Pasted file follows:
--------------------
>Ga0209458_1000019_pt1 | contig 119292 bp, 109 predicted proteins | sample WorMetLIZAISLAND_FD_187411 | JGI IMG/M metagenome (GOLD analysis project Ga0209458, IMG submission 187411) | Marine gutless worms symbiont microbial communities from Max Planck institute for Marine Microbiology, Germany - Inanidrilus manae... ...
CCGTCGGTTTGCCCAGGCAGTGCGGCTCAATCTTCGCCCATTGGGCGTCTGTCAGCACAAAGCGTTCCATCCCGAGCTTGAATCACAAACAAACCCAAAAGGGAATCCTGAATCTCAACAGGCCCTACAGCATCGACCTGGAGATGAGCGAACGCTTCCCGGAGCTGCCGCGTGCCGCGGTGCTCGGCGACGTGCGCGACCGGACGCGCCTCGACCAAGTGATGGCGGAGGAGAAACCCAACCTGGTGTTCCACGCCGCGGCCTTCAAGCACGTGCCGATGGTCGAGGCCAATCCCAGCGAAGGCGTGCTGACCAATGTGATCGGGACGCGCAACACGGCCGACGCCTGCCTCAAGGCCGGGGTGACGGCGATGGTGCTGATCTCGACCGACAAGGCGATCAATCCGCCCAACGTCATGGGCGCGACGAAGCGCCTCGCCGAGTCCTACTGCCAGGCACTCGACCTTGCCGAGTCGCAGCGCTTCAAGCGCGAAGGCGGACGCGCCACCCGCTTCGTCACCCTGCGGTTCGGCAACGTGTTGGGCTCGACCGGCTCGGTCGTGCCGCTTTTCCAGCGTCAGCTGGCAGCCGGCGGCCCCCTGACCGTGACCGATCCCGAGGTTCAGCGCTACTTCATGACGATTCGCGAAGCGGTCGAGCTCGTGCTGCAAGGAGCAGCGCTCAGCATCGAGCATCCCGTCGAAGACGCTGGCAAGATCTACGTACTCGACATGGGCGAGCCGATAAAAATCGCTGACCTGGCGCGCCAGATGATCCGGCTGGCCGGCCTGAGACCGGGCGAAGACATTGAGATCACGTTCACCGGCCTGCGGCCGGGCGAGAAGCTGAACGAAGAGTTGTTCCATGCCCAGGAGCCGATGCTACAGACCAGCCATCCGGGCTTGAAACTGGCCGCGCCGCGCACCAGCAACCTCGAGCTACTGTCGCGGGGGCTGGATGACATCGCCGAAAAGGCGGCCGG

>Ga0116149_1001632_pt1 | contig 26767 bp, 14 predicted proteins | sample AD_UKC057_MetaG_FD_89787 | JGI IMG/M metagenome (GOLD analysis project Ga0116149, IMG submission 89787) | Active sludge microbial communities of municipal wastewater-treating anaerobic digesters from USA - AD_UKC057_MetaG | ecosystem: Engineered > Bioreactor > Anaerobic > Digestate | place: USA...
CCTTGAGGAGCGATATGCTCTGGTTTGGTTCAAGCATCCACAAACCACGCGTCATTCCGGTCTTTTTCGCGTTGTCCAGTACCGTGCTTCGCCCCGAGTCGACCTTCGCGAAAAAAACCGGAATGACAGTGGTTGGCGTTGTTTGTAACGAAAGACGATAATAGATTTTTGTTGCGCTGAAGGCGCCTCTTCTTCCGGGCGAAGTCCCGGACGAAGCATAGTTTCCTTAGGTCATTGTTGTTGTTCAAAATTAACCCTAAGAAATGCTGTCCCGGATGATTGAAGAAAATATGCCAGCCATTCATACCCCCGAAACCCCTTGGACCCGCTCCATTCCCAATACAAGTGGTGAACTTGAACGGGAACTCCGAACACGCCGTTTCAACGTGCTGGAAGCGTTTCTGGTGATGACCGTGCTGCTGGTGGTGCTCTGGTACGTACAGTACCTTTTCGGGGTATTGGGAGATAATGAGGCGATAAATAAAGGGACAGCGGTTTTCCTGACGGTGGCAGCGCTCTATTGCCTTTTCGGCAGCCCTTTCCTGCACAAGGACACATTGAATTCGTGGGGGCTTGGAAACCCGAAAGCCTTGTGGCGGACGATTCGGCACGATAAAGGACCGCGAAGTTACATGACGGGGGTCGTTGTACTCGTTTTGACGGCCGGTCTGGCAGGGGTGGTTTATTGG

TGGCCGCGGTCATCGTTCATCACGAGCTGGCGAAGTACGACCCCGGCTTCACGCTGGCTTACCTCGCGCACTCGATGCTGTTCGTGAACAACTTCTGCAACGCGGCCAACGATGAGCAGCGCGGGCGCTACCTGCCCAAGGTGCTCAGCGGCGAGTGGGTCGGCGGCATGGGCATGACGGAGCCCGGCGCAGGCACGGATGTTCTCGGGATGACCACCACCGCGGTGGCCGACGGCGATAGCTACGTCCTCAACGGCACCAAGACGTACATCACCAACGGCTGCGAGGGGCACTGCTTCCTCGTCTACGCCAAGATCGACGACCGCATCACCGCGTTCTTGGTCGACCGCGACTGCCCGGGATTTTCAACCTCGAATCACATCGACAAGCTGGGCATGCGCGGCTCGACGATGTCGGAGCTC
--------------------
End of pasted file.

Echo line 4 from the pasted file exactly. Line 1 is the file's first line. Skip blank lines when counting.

CCTTGAGGAGCGATATGCTCTGGTTTGGTTCAAGCATCCACAAACCACGCGTCATTCCGGTCTTTTTCGCGTTGTCCAGTACCGTGCTTCGCCCCGAGTCGACCTTCGCGAAAAAAACCGGAATGACAGTGGTTGGCGTTGTTTGTAACGAAAGACGATAATAGATTTTTGTTGCGCTGAAGGCGCCTCTTCTTCCGGGCGAAGTCCCGGACGAAGCATAGTTTCCTTAGGTCATTGTTGTTGTTCAAAATTAACCCTAAGAAATGCTGTCCCGGATGATTGAAGAAAATATGCCAGCCATTCATACCCCCGAAACCCCTTGGACCCGCTCCATTCCCAATACAAGTGGTGAACTTGAACGGGAACTCCGAACACGCCGTTTCAACGTGCTGGAAGCGTTTCTGGTGATGACCGTGCTGCTGGTGGTGCTCTGGTACGTACAGTACCTTTTCGGGGTATTGGGAGATAATGAGGCGATAAATAAAGGGACAGCGGTTTTCCTGACGGTGGCAGCGCTCTATTGCCTTTTCGGCAGCCCTTTCCTGCACAAGGACACATTGAATTCGTGGGGGCTTGGAAACCCGAAAGCCTTGTGGCGGACGATTCGGCACGATAAAGGACCGCGAAGTTACATGACGGGGGTCGTTGTACTCGTTTTGACGGCCGGTCTGGCAGGGGTGGTTTATTGG